In a report released Aug. 21, Standard & Poor's Ratings Services said it believes that reducing costs and operating efficiently are vital for Canadian oil sands operators wanting to maintain their credit quality.
As low prices persist, oil and gas exploration and production (E&P) companies globally have cut back capital spending in 2015 as they try to preserve their balance-sheet strength and liquidity. At the same time, reducing operating costs for existing production is essential for these companies to generate profits and free cash flow.
Companies ranging from large, integrated firms to small, conventional E&P producers are limiting their cash outlays by delaying new projects and improving efficiencies of existing operations through cost-cutting measures. Fixed costs are a high proportion of oil sands operation costs, so a stable to increasing production level improves the cost structure and increases cash flow, thereby funding ongoing capital expenditures.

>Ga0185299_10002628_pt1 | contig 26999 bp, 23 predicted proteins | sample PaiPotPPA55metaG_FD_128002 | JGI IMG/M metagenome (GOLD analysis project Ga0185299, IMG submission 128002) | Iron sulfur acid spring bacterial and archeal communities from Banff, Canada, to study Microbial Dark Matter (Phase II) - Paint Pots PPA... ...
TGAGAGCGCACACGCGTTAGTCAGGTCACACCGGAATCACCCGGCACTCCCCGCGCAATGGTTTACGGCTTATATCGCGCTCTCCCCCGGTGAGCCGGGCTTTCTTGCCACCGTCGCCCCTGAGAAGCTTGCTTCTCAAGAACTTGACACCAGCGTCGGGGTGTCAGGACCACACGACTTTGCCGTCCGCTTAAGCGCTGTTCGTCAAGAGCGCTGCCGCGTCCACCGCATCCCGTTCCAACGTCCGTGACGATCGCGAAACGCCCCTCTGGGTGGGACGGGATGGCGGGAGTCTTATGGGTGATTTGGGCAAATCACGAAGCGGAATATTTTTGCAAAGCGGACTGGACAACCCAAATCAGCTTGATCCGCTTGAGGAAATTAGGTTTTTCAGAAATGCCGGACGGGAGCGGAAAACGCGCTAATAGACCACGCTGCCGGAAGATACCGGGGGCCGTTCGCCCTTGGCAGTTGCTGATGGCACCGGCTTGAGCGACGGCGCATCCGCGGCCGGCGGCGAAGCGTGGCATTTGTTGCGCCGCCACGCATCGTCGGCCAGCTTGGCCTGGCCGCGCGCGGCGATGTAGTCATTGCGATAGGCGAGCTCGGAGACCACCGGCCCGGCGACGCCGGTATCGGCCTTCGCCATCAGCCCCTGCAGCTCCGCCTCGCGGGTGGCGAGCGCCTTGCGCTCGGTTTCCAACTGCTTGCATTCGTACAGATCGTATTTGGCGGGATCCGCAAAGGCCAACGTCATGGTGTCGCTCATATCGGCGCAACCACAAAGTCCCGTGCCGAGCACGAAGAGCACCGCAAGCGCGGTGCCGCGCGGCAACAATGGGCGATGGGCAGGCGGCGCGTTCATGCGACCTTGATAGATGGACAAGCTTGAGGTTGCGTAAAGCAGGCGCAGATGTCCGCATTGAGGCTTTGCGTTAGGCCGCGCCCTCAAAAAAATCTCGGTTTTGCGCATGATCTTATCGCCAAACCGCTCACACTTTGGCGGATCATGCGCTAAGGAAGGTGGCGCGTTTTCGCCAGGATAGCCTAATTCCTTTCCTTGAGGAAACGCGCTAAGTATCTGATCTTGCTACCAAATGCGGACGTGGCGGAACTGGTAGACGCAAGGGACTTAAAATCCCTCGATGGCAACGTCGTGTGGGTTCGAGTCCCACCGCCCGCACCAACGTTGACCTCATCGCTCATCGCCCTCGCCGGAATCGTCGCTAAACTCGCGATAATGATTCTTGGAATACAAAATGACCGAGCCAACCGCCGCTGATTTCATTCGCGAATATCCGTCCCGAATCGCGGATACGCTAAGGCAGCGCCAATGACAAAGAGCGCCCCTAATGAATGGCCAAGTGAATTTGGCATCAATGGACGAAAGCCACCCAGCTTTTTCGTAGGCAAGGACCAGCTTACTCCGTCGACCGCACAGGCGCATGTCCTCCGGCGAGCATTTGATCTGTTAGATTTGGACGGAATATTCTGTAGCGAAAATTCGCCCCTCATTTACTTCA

"Companies have done a lot on both fronts, with an eye on preserving liquidity, even if it means cutting dividends," said Standard & Poor's credit analyst Aniki Saha-Yannopoulos in the report, entitled "Canadian Oil Sands Companies' Falling Operating Costs Protect Their Balance Sheets – But For How Long?"
Saha-Yannpoulos added, "However, persistently low – or even lower – oil prices could end up causing a lot of trouble for companies whose margins are still tight."